July 11, 2018
Your women patients could be at a disadvantage in receiving the health care they need, according to reporting in Prevention.
There is growing concern that doctors are more dismissive of women patients’ health complaints and concerns. “Women having a stroke are 33 percent more likely than men to be misdiagnosed in the ER, with potentially devastating consequences, researchers at Johns Hopkins recently reported. Studies show that women experiencing a heart attack are also likelier to be misdiagnosed. Women have an even harder time getting a correct diagnosis for ailments that solely, or mostly, affect women,” the article, by Kenneth Miller, notes.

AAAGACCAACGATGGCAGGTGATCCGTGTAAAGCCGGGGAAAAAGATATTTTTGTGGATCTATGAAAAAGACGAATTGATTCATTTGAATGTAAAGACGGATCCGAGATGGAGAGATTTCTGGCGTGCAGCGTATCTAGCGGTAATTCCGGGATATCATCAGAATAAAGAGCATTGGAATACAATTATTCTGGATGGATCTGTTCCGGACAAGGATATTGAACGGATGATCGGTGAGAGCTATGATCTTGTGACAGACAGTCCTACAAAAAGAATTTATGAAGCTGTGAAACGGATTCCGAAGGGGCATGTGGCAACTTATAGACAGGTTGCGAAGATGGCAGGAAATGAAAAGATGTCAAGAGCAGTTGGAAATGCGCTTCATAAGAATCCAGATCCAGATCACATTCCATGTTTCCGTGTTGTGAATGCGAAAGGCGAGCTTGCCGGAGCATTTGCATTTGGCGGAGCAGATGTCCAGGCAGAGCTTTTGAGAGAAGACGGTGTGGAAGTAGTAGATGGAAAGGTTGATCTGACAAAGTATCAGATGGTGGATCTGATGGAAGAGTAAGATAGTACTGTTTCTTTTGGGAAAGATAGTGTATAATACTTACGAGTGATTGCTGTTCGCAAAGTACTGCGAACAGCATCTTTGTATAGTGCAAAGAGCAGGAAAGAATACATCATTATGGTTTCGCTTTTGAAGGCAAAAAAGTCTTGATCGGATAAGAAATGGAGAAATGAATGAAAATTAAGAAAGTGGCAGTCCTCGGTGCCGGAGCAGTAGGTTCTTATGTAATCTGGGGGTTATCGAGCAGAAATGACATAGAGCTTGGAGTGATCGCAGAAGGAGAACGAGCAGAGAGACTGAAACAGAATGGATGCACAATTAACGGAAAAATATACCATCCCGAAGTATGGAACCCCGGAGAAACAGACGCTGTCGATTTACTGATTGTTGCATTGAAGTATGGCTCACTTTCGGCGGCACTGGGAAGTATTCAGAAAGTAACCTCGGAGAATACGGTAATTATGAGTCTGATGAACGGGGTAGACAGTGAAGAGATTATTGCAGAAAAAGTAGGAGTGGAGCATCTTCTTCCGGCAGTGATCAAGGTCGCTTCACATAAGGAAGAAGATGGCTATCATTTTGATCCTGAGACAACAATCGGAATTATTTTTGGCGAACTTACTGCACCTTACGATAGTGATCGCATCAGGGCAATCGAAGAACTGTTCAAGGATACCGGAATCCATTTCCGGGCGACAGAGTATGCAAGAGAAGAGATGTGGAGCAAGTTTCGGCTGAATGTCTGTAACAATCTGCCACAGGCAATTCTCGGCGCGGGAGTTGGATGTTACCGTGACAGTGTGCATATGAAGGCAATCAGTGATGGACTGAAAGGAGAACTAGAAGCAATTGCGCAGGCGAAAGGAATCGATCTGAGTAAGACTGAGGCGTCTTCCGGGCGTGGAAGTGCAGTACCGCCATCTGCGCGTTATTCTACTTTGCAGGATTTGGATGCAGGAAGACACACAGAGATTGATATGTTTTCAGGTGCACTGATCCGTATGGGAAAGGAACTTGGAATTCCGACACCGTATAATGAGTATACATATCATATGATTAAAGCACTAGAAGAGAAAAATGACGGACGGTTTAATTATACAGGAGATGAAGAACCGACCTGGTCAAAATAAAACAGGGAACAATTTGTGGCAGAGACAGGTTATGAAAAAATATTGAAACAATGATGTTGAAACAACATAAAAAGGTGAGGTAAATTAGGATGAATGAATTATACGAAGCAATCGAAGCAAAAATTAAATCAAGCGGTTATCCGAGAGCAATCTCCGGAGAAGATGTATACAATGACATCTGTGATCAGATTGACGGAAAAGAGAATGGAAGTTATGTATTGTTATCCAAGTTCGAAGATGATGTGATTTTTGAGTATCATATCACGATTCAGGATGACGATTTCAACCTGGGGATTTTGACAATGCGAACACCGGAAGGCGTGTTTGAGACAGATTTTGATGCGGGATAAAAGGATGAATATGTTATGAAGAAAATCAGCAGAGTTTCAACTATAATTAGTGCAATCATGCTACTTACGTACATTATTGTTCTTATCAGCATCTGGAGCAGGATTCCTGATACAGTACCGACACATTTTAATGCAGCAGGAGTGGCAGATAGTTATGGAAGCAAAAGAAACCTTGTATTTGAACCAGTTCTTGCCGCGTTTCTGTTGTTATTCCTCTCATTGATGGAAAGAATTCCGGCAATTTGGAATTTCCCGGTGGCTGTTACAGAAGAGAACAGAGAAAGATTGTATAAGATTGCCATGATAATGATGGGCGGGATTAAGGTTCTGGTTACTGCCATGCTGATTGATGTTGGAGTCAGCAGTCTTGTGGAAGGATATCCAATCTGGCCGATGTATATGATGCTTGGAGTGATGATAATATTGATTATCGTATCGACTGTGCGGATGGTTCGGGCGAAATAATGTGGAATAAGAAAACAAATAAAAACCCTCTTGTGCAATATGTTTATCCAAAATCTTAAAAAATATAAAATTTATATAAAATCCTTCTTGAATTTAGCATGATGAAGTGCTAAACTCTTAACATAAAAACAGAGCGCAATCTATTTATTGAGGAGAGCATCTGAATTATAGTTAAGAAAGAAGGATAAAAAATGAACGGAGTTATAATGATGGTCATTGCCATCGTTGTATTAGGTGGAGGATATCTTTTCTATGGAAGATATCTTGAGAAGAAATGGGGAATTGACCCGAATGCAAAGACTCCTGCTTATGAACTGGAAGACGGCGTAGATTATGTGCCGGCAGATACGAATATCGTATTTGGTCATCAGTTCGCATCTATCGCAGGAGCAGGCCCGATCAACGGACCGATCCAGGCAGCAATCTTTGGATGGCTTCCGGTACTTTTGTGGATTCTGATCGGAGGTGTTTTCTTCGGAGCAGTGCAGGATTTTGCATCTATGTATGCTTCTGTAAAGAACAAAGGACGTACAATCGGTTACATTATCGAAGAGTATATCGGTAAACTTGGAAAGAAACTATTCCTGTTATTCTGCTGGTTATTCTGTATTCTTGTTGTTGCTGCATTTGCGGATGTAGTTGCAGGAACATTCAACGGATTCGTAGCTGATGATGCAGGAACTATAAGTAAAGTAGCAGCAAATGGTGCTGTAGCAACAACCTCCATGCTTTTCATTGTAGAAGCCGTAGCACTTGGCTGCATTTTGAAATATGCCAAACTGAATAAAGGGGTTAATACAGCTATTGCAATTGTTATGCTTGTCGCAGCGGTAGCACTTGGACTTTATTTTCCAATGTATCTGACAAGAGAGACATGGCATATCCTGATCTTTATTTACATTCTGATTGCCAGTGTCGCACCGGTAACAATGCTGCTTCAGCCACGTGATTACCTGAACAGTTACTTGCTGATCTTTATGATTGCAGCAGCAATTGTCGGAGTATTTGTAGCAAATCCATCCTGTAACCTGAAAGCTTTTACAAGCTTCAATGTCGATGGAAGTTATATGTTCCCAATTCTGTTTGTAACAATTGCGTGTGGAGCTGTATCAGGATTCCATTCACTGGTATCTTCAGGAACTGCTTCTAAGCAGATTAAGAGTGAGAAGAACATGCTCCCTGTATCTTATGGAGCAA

For example, the author points to research indicating that 75 percent of patients with autoimmune disorders are female, and, on average, they see five physicians over four years before their illness is identified. What’s more, 45 percent of these patients have been labeled “chronic complainers.”
Women also may be expected to tolerate pain longer than men. Miller cites research showing that female ER patients wait longer than males to receive painkillers—a median time of 65 minutes, versus 49 for men—and are less likely to receive those drugs at all.